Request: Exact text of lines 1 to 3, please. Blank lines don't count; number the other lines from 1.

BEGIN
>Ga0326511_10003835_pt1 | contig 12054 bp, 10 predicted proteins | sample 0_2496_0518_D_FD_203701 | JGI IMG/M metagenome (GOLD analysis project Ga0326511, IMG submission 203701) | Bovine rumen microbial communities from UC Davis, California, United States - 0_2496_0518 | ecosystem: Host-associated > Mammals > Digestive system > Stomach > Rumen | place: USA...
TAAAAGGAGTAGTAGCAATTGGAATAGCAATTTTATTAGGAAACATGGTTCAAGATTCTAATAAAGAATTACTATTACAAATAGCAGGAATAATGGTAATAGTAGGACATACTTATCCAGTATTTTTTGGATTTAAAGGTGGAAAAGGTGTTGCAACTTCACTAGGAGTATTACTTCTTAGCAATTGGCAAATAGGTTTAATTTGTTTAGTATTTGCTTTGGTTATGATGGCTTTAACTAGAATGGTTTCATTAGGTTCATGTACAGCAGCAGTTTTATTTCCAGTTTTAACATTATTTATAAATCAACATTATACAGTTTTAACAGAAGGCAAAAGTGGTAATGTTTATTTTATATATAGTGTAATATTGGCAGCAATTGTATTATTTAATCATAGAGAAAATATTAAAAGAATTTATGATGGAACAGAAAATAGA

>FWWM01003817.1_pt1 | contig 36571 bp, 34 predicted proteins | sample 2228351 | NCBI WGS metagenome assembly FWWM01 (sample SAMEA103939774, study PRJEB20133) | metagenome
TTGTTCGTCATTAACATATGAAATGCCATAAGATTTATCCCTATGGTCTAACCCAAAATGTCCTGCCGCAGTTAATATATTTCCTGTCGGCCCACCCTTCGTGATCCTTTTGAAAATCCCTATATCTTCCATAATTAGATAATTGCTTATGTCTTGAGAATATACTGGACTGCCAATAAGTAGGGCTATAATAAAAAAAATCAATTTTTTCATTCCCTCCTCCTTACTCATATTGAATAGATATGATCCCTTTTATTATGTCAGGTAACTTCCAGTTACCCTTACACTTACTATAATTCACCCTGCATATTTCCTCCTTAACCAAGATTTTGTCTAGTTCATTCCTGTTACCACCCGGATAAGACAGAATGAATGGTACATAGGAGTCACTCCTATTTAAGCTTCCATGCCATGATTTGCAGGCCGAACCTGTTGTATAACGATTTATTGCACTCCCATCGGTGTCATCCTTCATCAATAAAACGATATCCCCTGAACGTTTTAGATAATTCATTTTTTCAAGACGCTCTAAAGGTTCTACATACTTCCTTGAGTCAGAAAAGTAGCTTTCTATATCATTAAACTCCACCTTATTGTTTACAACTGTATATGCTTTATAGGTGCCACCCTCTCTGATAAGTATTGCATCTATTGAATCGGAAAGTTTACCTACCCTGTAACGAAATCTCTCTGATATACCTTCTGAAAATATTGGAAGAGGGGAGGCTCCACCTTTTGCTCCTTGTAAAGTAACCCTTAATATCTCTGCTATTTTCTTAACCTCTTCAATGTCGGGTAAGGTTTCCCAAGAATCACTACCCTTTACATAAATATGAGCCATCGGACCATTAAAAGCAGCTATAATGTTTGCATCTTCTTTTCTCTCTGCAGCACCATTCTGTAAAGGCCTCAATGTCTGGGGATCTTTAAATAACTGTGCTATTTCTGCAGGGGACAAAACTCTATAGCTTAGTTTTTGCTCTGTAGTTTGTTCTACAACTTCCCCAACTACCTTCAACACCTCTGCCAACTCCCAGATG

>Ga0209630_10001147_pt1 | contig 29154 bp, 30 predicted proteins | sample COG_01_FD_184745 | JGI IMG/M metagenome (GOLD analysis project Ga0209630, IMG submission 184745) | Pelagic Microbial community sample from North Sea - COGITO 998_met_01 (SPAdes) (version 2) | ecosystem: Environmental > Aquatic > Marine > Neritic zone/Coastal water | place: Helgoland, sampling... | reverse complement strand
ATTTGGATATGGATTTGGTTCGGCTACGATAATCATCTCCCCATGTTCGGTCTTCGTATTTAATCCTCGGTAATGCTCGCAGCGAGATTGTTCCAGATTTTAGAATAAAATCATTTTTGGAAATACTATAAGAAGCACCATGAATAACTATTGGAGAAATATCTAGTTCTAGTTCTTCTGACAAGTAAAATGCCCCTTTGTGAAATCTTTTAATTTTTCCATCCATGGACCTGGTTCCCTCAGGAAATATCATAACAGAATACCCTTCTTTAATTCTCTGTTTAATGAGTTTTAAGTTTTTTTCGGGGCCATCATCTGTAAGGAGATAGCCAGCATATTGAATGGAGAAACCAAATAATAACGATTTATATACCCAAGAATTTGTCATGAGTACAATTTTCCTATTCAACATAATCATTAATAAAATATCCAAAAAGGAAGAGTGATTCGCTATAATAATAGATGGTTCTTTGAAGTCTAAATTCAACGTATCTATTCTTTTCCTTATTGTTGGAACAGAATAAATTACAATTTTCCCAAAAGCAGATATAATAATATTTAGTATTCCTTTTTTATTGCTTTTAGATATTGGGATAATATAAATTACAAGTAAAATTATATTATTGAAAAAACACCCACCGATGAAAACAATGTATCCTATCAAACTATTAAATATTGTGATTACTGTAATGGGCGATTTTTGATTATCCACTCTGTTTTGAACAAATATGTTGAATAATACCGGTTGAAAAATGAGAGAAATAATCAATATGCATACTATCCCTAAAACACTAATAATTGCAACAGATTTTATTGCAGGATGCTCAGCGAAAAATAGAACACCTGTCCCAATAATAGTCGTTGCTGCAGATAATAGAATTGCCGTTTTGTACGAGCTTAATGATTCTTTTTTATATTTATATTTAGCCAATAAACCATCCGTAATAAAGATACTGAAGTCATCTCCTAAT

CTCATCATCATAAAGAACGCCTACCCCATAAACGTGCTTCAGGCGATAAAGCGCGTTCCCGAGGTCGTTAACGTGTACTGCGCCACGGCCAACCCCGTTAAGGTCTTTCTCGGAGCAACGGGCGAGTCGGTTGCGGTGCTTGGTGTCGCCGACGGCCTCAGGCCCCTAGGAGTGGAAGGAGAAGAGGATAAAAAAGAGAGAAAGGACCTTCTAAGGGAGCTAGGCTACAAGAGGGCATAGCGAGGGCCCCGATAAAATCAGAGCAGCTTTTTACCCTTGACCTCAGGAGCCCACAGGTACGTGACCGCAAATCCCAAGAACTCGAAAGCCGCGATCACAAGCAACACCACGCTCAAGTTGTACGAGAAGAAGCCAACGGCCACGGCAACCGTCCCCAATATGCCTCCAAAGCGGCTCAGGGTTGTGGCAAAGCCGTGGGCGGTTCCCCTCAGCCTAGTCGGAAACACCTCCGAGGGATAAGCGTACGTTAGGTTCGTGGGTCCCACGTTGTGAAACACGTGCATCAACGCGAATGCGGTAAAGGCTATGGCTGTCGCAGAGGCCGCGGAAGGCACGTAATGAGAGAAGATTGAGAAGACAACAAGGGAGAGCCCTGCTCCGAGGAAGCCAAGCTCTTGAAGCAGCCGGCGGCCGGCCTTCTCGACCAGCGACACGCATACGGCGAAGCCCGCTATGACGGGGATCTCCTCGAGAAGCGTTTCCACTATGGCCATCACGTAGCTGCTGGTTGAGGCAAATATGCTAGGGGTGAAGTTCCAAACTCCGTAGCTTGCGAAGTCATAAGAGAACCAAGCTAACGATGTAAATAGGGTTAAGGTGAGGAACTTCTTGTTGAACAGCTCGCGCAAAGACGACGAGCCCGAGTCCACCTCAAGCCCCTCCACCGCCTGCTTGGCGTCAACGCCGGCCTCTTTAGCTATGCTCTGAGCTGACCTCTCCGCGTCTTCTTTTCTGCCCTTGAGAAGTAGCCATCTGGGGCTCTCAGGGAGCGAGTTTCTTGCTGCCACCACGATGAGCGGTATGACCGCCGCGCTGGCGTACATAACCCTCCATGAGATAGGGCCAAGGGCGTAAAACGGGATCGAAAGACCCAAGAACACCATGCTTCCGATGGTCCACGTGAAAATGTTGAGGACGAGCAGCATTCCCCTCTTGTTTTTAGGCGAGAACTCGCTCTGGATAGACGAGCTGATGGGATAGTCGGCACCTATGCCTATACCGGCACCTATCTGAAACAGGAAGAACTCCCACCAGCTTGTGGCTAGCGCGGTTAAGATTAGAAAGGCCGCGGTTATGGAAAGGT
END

>Ga0326511_10003835_pt1 | contig 12054 bp, 10 predicted proteins | sample 0_2496_0518_D_FD_203701 | JGI IMG/M metagenome (GOLD analysis project Ga0326511, IMG submission 203701) | Bovine rumen microbial communities from UC Davis, California, United States - 0_2496_0518 | ecosystem: Host-associated > Mammals > Digestive system > Stomach > Rumen | place: USA...
TAAAAGGAGTAGTAGCAATTGGAATAGCAATTTTATTAGGAAACATGGTTCAAGATTCTAATAAAGAATTACTATTACAAATAGCAGGAATAATGGTAATAGTAGGACATACTTATCCAGTATTTTTTGGATTTAAAGGTGGAAAAGGTGTTGCAACTTCACTAGGAGTATTACTTCTTAGCAATTGGCAAATAGGTTTAATTTGTTTAGTATTTGCTTTGGTTATGATGGCTTTAACTAGAATGGTTTCATTAGGTTCATGTACAGCAGCAGTTTTATTTCCAGTTTTAACATTATTTATAAATCAACATTATACAGTTTTAACAGAAGGCAAAAGTGGTAATGTTTATTTTATATATAGTGTAATATTGGCAGCAATTGTATTATTTAATCATAGAGAAAATATTAAAAGAATTTATGATGGAACAGAAAATAGA

>FWWM01003817.1_pt1 | contig 36571 bp, 34 predicted proteins | sample 2228351 | NCBI WGS metagenome assembly FWWM01 (sample SAMEA103939774, study PRJEB20133) | metagenome